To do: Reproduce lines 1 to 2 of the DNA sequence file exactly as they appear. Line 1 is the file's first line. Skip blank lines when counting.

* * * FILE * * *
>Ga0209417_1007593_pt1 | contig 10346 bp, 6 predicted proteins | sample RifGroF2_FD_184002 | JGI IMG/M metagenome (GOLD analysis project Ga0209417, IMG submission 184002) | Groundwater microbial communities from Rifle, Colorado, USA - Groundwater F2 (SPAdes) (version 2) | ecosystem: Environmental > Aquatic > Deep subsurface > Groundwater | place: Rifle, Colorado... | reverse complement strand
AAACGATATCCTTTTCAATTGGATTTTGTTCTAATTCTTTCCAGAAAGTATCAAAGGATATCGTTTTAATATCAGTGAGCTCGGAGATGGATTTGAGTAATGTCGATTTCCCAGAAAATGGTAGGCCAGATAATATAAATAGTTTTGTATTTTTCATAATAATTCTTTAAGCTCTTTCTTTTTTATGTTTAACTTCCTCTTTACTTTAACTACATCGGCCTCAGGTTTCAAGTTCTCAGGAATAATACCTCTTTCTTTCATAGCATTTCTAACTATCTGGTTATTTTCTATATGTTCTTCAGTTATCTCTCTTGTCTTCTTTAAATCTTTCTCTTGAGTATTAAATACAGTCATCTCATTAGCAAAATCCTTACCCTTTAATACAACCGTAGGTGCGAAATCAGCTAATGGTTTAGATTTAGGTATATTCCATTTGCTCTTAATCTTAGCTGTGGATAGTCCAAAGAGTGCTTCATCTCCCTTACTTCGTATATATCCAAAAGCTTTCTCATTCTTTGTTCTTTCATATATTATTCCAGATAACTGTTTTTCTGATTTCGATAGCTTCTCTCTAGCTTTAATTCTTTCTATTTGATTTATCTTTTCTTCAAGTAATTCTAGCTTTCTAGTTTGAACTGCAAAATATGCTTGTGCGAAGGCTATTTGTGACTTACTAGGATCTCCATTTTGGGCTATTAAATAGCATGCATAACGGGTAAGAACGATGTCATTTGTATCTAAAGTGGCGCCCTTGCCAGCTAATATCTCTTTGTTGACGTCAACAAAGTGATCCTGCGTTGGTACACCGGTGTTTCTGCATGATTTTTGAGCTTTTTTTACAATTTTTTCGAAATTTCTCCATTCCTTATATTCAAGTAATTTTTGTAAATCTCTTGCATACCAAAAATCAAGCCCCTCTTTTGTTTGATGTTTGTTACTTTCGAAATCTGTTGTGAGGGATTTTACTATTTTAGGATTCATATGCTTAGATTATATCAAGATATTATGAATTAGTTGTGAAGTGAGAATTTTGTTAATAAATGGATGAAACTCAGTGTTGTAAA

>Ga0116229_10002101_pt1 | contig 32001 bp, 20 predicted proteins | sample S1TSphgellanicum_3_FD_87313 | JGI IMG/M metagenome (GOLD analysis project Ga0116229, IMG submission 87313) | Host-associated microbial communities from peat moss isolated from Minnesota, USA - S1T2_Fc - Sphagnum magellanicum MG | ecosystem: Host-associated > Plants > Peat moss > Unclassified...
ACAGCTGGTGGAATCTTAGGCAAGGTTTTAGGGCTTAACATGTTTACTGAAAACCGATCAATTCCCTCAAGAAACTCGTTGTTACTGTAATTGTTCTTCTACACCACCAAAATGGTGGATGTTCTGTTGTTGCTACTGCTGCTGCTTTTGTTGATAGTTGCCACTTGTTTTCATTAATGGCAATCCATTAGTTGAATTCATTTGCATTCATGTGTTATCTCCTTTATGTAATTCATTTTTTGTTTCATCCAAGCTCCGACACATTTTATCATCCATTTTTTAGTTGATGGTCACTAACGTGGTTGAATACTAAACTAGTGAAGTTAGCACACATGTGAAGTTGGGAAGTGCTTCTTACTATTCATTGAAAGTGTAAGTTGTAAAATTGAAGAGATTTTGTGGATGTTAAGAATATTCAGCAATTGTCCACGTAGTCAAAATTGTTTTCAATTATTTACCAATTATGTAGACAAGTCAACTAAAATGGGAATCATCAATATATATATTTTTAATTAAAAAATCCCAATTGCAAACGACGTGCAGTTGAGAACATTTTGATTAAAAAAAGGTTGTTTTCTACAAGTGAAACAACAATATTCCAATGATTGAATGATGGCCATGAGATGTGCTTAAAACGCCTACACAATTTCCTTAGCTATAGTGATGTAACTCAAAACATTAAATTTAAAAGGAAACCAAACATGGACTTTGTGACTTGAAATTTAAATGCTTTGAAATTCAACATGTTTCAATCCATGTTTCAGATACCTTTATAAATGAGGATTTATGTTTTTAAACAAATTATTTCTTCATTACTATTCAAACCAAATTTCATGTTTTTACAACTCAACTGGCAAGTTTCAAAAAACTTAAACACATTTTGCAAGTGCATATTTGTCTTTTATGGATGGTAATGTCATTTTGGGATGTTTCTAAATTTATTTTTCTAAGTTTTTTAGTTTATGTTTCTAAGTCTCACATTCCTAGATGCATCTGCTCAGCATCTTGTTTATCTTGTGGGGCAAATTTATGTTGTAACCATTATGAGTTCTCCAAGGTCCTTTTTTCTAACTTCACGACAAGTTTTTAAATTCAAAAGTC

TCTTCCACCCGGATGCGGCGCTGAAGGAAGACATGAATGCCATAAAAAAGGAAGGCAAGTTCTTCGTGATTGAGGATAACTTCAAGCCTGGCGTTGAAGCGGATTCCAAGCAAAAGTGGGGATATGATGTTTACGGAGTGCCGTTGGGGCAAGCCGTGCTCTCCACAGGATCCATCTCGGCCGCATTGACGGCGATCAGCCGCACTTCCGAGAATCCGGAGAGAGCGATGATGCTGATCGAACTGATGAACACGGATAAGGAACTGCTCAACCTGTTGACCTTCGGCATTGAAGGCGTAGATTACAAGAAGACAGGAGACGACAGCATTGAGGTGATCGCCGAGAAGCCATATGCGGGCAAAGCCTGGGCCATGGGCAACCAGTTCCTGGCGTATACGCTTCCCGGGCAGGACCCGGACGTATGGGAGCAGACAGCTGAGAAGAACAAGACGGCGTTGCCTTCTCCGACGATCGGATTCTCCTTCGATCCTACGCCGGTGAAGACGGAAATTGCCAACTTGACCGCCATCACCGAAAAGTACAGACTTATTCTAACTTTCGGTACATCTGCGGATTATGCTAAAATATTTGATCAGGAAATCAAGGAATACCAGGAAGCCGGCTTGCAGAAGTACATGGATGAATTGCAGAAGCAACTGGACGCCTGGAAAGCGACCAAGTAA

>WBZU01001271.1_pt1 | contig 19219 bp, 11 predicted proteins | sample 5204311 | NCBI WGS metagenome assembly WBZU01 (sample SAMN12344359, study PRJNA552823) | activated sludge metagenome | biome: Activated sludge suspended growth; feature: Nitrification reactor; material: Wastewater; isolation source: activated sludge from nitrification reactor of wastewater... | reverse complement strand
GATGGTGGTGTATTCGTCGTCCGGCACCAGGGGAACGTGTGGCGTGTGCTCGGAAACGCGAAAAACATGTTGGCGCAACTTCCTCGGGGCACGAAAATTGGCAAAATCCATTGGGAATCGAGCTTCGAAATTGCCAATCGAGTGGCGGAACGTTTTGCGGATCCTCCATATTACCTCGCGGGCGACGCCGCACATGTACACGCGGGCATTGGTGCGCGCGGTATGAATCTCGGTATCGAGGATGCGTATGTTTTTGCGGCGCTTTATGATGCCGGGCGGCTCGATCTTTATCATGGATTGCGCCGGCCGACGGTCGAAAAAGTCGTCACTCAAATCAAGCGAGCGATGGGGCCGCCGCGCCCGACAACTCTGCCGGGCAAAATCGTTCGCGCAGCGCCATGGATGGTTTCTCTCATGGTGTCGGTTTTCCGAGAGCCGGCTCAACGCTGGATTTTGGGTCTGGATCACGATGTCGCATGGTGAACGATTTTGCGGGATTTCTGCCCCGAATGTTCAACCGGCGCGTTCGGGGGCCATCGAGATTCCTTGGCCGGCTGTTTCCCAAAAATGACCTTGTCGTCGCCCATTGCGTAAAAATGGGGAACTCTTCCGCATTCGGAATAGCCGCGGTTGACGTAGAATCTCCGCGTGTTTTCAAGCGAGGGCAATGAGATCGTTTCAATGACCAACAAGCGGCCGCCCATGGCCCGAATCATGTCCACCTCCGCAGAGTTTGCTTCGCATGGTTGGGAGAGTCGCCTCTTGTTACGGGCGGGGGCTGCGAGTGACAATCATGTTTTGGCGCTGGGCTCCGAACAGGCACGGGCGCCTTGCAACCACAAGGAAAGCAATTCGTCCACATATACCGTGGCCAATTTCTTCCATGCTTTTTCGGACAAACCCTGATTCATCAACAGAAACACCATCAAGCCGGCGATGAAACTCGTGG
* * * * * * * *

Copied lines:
>Ga0209417_1007593_pt1 | contig 10346 bp, 6 predicted proteins | sample RifGroF2_FD_184002 | JGI IMG/M metagenome (GOLD analysis project Ga0209417, IMG submission 184002) | Groundwater microbial communities from Rifle, Colorado, USA - Groundwater F2 (SPAdes) (version 2) | ecosystem: Environmental > Aquatic > Deep subsurface > Groundwater | place: Rifle, Colorado... | reverse complement strand
AAACGATATCCTTTTCAATTGGATTTTGTTCTAATTCTTTCCAGAAAGTATCAAAGGATATCGTTTTAATATCAGTGAGCTCGGAGATGGATTTGAGTAATGTCGATTTCCCAGAAAATGGTAGGCCAGATAATATAAATAGTTTTGTATTTTTCATAATAATTCTTTAAGCTCTTTCTTTTTTATGTTTAACTTCCTCTTTACTTTAACTACATCGGCCTCAGGTTTCAAGTTCTCAGGAATAATACCTCTTTCTTTCATAGCATTTCTAACTATCTGGTTATTTTCTATATGTTCTTCAGTTATCTCTCTTGTCTTCTTTAAATCTTTCTCTTGAGTATTAAATACAGTCATCTCATTAGCAAAATCCTTACCCTTTAATACAACCGTAGGTGCGAAATCAGCTAATGGTTTAGATTTAGGTATATTCCATTTGCTCTTAATCTTAGCTGTGGATAGTCCAAAGAGTGCTTCATCTCCCTTACTTCGTATATATCCAAAAGCTTTCTCATTCTTTGTTCTTTCATATATTATTCCAGATAACTGTTTTTCTGATTTCGATAGCTTCTCTCTAGCTTTAATTCTTTCTATTTGATTTATCTTTTCTTCAAGTAATTCTAGCTTTCTAGTTTGAACTGCAAAATATGCTTGTGCGAAGGCTATTTGTGACTTACTAGGATCTCCATTTTGGGCTATTAAATAGCATGCATAACGGGTAAGAACGATGTCATTTGTATCTAAAGTGGCGCCCTTGCCAGCTAATATCTCTTTGTTGACGTCAACAAAGTGATCCTGCGTTGGTACACCGGTGTTTCTGCATGATTTTTGAGCTTTTTTTACAATTTTTTCGAAATTTCTCCATTCCTTATATTCAAGTAATTTTTGTAAATCTCTTGCATACCAAAAATCAAGCCCCTCTTTTGTTTGATGTTTGTTACTTTCGAAATCTGTTGTGAGGGATTTTACTATTTTAGGATTCATATGCTTAGATTATATCAAGATATTATGAATTAGTTGTGAAGTGAGAATTTTGTTAATAAATGGATGAAACTCAGTGTTGTAAA